At some point towards the end of 2017, Wildflower rolled in a couple of foudres – essentially oversized oak barrels that hold somewhere in the region of two and a half thousand litres of liquid. Into one of them they poured a base beer not too dissimilar to their signature Gold blend, with the notable difference being to switch raw wheat with raw spelt. It then sat around for about three months before half the liquid was packaged. The beer that was pulled from the foudre has now been opened up to the public as the first of what will be a quarterly (or thereabouts) release called Solera.
Unlike Wildflower’s Gold and Amber series, which are carefully blended – a bit of this barrel, a bit of that barrel – towards a specific end, Solera is a beer that effectively blends itself. When half the liquid is taken out to be packaged, the empty portion of the foudre is filled again with a fresh batch of the same beer. Then the same half out, half in, process happens a few months later, so it’s a creature that’s being constantly reinvigorated while simultaneously getting older and increasingly mixed. This method means they have less control over how the final beer will present itself and this first one has duly presented quite differently to the beers for which Wildflower is best known.
On a basic level the citrus and peppery aromas and characters aren’t actually too dissimilar, but the sourness is considerably more pronounced. It has a little more of what you might call an earthy or grainy character, though that takes a back seat to a clean lemon character which seems all the more refreshing thanks to the acidity and the fact it's topped of by the most perfectly fluffy white head.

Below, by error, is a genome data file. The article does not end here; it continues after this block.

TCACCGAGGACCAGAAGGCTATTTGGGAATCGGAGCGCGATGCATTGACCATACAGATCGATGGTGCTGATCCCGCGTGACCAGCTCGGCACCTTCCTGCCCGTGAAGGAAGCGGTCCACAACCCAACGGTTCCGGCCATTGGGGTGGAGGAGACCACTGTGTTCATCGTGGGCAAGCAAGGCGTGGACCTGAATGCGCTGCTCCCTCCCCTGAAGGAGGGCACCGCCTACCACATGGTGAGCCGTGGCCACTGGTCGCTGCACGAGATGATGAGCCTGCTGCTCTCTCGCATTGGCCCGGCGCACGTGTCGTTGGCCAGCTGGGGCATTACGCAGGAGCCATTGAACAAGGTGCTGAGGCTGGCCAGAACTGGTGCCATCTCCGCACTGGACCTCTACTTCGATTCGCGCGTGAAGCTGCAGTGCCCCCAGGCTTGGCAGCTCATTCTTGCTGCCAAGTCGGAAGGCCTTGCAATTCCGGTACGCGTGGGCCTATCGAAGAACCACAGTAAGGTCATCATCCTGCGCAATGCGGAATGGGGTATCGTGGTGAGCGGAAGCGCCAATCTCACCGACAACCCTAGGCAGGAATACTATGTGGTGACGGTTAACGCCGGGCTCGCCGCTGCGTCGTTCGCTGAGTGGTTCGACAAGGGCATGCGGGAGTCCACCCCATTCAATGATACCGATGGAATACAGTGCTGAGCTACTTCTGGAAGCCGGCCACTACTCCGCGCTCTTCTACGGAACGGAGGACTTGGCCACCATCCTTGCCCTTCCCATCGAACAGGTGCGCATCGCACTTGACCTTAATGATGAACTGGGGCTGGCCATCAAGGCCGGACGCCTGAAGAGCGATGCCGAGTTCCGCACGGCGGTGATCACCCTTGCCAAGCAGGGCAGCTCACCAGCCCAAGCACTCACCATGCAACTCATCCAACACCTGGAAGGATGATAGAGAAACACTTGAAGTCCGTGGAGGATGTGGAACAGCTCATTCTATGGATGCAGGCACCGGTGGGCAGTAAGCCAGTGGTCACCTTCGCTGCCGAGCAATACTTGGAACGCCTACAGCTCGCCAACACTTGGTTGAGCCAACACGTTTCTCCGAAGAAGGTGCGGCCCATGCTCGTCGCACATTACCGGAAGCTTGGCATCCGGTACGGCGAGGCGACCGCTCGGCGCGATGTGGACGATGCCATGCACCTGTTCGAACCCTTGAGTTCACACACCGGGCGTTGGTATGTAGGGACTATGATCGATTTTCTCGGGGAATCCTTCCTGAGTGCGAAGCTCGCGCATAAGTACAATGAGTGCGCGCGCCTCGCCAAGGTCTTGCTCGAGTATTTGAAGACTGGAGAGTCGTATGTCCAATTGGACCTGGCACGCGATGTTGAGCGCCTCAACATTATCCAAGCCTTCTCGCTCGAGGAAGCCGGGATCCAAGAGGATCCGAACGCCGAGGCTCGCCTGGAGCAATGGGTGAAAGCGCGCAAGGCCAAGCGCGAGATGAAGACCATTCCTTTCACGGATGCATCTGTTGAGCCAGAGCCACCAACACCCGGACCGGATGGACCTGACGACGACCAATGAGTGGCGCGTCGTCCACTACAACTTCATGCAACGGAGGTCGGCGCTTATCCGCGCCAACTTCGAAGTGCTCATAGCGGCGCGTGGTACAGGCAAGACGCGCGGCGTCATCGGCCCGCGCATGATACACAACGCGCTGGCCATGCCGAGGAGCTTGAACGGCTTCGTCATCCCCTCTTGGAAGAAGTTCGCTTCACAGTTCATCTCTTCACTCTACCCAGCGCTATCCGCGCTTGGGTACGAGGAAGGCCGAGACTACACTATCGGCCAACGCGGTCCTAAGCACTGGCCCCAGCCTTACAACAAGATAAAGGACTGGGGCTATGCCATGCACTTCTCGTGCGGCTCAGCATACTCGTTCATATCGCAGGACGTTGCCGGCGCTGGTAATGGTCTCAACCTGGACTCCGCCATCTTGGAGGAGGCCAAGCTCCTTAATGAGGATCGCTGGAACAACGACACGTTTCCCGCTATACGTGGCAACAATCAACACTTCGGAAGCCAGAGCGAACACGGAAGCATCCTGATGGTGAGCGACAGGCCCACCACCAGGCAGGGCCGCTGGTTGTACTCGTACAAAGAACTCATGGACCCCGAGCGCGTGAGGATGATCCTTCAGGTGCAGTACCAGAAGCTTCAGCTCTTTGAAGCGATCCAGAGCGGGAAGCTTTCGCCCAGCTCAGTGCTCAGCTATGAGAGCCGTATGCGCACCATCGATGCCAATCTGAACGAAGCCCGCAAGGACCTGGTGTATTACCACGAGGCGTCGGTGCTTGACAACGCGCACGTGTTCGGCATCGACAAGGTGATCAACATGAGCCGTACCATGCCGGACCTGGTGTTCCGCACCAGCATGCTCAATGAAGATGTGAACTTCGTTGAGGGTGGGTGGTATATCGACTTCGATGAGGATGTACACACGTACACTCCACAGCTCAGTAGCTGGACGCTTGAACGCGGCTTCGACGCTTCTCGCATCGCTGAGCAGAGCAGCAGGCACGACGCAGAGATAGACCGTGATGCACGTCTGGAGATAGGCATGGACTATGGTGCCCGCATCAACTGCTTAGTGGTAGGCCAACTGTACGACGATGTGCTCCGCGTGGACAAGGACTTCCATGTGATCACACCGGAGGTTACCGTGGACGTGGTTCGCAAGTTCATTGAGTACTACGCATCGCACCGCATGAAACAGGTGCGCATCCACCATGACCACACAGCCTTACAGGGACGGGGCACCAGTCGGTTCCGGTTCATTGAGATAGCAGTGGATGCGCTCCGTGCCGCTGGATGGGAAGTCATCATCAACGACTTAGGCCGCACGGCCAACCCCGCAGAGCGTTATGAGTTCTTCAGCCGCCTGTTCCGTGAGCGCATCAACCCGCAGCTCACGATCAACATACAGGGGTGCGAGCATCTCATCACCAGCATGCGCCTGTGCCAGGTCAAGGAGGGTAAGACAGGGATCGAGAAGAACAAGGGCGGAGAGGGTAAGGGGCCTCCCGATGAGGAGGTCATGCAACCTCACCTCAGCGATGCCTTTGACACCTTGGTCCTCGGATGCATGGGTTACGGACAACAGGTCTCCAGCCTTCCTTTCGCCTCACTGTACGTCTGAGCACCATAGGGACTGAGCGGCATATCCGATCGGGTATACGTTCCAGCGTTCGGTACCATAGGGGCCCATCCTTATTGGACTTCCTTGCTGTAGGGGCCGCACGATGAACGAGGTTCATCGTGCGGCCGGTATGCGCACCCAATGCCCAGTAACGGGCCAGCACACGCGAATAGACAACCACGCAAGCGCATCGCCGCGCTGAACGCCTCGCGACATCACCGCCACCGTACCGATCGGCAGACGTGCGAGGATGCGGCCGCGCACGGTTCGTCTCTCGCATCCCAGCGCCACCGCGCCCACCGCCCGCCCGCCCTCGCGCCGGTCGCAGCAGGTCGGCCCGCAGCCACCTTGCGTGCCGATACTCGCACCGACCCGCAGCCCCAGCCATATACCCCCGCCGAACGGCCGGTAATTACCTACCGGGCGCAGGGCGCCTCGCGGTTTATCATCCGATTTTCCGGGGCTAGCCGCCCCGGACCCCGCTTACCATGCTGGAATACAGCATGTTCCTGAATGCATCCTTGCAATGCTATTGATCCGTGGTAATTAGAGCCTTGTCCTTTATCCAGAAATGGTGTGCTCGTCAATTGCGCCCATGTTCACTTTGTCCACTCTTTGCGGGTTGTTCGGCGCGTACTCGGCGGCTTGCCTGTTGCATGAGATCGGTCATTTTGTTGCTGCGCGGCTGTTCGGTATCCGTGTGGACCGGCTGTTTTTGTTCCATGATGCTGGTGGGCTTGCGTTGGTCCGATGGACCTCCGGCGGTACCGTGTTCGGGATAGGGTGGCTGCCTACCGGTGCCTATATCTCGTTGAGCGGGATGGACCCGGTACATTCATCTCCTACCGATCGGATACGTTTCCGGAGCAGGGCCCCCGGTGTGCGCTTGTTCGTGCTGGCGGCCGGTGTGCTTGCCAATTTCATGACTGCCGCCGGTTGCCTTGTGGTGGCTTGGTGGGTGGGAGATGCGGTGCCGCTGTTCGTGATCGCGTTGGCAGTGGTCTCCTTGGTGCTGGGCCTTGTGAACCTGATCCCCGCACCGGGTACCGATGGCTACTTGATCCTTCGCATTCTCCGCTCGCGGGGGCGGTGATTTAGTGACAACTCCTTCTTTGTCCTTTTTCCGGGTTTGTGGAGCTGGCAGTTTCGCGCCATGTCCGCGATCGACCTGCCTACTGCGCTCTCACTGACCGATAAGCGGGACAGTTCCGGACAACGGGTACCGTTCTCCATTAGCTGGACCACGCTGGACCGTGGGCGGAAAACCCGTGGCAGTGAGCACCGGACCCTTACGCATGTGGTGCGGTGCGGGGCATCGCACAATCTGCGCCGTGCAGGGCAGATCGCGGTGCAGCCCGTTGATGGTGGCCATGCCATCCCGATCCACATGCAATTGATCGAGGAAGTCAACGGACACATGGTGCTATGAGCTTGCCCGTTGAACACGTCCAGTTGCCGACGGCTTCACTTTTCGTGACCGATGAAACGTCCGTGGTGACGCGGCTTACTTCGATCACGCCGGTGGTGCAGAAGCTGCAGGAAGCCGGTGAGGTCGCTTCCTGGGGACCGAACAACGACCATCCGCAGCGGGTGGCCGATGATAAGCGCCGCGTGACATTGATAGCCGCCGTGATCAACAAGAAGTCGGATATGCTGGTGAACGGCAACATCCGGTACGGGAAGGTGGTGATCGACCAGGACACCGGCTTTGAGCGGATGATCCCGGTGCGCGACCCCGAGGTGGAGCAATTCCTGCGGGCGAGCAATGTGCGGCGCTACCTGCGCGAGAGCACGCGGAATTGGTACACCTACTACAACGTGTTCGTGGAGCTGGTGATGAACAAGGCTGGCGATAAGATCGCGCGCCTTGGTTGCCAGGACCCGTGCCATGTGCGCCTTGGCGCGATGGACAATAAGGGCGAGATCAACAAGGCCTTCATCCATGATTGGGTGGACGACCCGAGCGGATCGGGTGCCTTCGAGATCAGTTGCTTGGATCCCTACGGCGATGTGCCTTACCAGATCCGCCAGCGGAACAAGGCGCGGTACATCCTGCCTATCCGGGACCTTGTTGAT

Because of what it is and where it is in its life cycle, the first pull of Solera doesn’t feel like a beer that yet has the same polish as its siblings – after all, those have had at least a year’s head start. And for Solera this really is just the start; at no other point will you get the opportunity to try this beer in what is effectively its unblended form – pure Solera, if you will. So if you’re keen to follow the full journey of what flows from the foudre, get in on the ground floor while you have the chance.
- Foudre Beer